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The treatment and processing of population statistics
Current population statistics1 may be distinguished from statistics of population movement2 or statistics of population change2, They deal with the static aspects of the subject and give an instantaneous picture of the population at a given moment of time: the statistical units (110-1) used are generally households (110-3), individuals (110-2), etc. Statistics of population movement are concerned with the continuous processes of change which affect a population, and deal largely with vital events3, such as births, marriages, deaths, and with migration (801-1). They deal with population development4, sometimes also called population dynamics4. Censuses (202-1) are the main source of information on the state of the population5. Vital statistics (211-6) are the principal sources used for the study of population movement6 or population change6, sometimes called general population movement6. Occasionally they deal with natural movement7 only, i. e., they do not take into account movement between the population studied and other populations, hut logically migration statistics (cf. 804-1) are part of the statistics of population movement.
- 6. The term population movement was originally applied to the geographical movement of the population and is still often used in that sense, but its meaning has been extended in some recent writings to include movement of population in time.
Population censuses1 are taken to obtain information about the state of the population (201-5) at a given time. Most frequently all inhabitants of a particular country are counted simultaneously: the census is then called a general census2. Occasionally, however, only a section of the population is counted, e. g. persons of European descent, or inhabitants of a given area; in which case the census is called a partial census3. The term "census", however, denotes that there is complete coverage4 of the population, i. e., that every member of the population concerned is counted. In this sense partial censuses differ from sample surveys5 (cf. para. 160). Censuses or surveys are sometimes preceded by pre-tests6 or pilot surveys6.
- 1. census n. — censal adj. The inter-censal period is the time elapsing between two censuses.
- 4. complete adj. — completeness n.
- 5. The term sample census has occasionally been used for a sample survey in which the sample was very large, but this usage is not recommended.
An enumeration1 is any operation which is designed to yield a population total. It differs from a simple count2 in that a list3 is generally prepared. An inquiry4 or survey4 on the other hand, is generally an operation which is designed to furnish information on a special subject (e. g. the labour force) and which has limited aims. A field inquiry5 or field survey5 is an inquiry in which information is obtained by personal interview6. In postal inquiries7 or mail surveys7 questionnaires (206-3) are sent out by post with a request to return them completed. In, censuses, information may be obtained by personal interview or by the householder method8 (cf. 111-2*) or self-enumeration8, where the questionnaire is completed by the respondents (204-1) themselves.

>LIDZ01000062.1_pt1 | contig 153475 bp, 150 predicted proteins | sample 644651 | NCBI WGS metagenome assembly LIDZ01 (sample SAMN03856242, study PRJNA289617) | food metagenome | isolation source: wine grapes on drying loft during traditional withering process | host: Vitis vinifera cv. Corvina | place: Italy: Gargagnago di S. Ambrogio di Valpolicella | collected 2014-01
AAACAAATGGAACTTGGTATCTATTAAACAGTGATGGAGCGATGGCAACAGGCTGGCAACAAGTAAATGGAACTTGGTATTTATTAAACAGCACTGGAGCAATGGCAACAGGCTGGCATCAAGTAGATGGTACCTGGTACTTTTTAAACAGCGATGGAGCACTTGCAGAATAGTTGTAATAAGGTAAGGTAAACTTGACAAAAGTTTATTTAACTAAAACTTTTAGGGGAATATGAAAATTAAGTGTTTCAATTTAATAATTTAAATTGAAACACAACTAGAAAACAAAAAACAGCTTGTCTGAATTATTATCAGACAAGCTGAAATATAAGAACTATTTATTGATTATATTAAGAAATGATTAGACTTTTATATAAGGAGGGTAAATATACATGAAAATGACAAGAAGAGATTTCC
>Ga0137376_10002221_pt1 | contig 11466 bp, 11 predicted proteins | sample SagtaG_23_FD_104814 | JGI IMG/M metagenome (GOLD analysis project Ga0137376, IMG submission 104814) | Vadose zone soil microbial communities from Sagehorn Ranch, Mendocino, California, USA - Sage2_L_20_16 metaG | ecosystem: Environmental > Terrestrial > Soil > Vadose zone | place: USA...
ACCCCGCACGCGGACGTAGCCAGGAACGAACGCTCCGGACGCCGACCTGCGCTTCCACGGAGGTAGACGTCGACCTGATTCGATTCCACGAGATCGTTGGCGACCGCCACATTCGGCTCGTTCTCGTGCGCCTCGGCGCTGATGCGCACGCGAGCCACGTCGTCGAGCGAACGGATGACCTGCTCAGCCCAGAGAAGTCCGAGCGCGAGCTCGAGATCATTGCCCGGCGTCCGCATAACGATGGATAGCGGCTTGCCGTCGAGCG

- 1. enumeration n. — enumerate v.
- 2. count n, — count v.
- 3. list n. — list v.
Persons who answer questions in a census or survey are called respondents1 or informants1. Persons who collect the information are called interviewers2, field workers2 or enumerators2, the last term being occasionally reserved for persons collecting information in a census. Enumerators generally work under the control of supervisors3 (cf, 355. 3) or inspectors3. General censuses are usually taken by the statistical departments4 of the individual countries.
- 4. In the United States of America the office responsible for the census is called the Bureau of the Census; in England and Wales it is the General Register Office, in Scotland the General Registry Office; both are headed by a Registrar General.
Censuses are generally compulsory1, i. e., respondents (204-1) are under a legal obligation to provide the required information; in this respect they are different from voluntary inquiries2, where the problem of non-response3 may become important. This is particularly the case in postal inquiries (203-7), where it is often necessary to follow-up4 the first questionnaire by a second, or sometimes by a visit. Non-respondents5 are often divided into those who refuse6, i. e., who are unwilling to co-operate in the inquiry, and those who could not be found by the interviewer (204-2). The latter are counted as no contacts7.
- 6. refuse v. — refusal n.
The forms1 (cf. 345-5) used for the collection of information have a number of different names. The term schedule2 is often used, especially the term census schedule2. Most of the forms are questionnaires3,particularly when they are designed for completion4 by the respondents themselves. At other times officials obtain statements5, or particulars6 which they extract7 from documents primarily used for non-statistical purposes.
A census schedule may be an individual schedule1 containing information relating only to a single individual, a household schedule2 containing information relating to each of the members of a household (110-3), or a collective schedule3 or enumerator’s schedule3 on which the enumerator enters successively data for all the persons he enumerates. There may be special schedules for the institutional population (310-7), which are called institutional schedules4.
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